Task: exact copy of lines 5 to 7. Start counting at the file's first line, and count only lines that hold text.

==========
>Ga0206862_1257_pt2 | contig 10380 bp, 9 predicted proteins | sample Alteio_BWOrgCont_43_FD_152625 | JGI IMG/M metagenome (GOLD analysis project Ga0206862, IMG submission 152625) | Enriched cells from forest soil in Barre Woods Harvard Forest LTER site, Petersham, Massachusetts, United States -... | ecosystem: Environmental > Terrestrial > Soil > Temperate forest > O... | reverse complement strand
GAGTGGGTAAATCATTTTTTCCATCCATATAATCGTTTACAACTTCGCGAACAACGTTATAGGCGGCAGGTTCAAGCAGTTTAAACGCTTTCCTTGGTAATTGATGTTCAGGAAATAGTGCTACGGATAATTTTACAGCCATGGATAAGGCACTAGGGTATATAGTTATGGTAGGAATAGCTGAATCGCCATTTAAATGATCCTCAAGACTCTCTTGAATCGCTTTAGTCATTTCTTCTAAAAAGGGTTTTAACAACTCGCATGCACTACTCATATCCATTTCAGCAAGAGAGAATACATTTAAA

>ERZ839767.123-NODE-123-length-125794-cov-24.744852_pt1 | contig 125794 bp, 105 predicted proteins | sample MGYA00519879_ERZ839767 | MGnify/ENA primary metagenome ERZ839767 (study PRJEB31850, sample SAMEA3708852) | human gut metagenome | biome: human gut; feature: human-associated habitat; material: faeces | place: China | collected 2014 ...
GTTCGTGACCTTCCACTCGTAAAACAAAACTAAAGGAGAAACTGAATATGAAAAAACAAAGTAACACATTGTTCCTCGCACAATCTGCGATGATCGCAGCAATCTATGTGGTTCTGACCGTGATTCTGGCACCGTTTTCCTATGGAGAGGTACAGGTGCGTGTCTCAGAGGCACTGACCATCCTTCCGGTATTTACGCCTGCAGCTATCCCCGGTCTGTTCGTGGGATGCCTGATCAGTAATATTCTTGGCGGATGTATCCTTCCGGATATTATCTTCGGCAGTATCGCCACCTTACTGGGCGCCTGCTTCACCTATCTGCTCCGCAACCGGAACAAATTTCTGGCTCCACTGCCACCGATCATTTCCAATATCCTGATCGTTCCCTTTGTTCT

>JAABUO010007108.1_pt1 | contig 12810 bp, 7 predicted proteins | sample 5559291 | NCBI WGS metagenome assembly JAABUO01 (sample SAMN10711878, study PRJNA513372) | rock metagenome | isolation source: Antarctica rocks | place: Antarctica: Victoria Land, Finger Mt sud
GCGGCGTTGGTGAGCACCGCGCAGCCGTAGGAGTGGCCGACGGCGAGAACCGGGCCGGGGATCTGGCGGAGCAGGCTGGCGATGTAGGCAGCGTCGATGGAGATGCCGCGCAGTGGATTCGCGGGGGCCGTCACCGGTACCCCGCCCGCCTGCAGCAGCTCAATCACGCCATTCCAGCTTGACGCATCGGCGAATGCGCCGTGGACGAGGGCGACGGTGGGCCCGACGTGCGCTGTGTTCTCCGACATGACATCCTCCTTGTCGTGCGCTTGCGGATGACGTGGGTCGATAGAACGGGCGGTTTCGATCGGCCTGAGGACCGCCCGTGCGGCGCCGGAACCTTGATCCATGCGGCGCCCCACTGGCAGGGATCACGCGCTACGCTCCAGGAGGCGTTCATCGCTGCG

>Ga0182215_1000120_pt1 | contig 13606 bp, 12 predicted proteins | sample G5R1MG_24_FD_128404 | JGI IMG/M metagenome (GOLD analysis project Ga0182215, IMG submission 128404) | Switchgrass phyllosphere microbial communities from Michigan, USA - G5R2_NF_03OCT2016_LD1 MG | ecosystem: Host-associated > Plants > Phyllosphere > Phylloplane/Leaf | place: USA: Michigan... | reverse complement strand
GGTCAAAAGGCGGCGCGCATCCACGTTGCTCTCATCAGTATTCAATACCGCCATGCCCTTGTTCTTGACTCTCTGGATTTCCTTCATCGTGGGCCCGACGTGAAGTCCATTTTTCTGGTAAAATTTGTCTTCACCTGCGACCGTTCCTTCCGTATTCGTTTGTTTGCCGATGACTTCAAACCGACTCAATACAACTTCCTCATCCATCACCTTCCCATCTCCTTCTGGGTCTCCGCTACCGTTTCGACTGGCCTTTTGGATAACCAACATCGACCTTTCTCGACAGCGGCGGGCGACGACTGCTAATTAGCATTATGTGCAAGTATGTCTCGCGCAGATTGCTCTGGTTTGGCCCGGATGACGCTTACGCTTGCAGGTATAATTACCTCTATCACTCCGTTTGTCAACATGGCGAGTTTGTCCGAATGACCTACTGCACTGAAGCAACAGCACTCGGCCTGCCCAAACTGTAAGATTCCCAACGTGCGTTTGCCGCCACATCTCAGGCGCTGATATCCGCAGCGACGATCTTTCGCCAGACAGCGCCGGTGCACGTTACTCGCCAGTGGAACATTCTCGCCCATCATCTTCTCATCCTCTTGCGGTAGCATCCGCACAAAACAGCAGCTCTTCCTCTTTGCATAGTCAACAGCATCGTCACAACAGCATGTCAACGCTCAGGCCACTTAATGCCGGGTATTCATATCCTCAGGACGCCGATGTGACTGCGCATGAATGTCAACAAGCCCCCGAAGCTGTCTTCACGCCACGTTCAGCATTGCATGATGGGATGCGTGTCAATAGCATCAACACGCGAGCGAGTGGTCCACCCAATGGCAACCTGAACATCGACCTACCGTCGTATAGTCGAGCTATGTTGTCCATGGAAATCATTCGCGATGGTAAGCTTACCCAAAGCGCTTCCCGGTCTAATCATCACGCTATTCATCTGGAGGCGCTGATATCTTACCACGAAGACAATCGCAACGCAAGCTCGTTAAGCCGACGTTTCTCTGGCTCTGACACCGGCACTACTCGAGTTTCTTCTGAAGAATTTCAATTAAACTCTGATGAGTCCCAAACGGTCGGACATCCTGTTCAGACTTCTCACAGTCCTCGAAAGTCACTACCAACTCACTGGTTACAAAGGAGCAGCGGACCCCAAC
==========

>JAABUO010007108.1_pt1 | contig 12810 bp, 7 predicted proteins | sample 5559291 | NCBI WGS metagenome assembly JAABUO01 (sample SAMN10711878, study PRJNA513372) | rock metagenome | isolation source: Antarctica rocks | place: Antarctica: Victoria Land, Finger Mt sud
GCGGCGTTGGTGAGCACCGCGCAGCCGTAGGAGTGGCCGACGGCGAGAACCGGGCCGGGGATCTGGCGGAGCAGGCTGGCGATGTAGGCAGCGTCGATGGAGATGCCGCGCAGTGGATTCGCGGGGGCCGTCACCGGTACCCCGCCCGCCTGCAGCAGCTCAATCACGCCATTCCAGCTTGACGCATCGGCGAATGCGCCGTGGACGAGGGCGACGGTGGGCCCGACGTGCGCTGTGTTCTCCGACATGACATCCTCCTTGTCGTGCGCTTGCGGATGACGTGGGTCGATAGAACGGGCGGTTTCGATCGGCCTGAGGACCGCCCGTGCGGCGCCGGAACCTTGATCCATGCGGCGCCCCACTGGCAGGGATCACGCGCTACGCTCCAGGAGGCGTTCATCGCTGCG

>Ga0182215_1000120_pt1 | contig 13606 bp, 12 predicted proteins | sample G5R1MG_24_FD_128404 | JGI IMG/M metagenome (GOLD analysis project Ga0182215, IMG submission 128404) | Switchgrass phyllosphere microbial communities from Michigan, USA - G5R2_NF_03OCT2016_LD1 MG | ecosystem: Host-associated > Plants > Phyllosphere > Phylloplane/Leaf | place: USA: Michigan... | reverse complement strand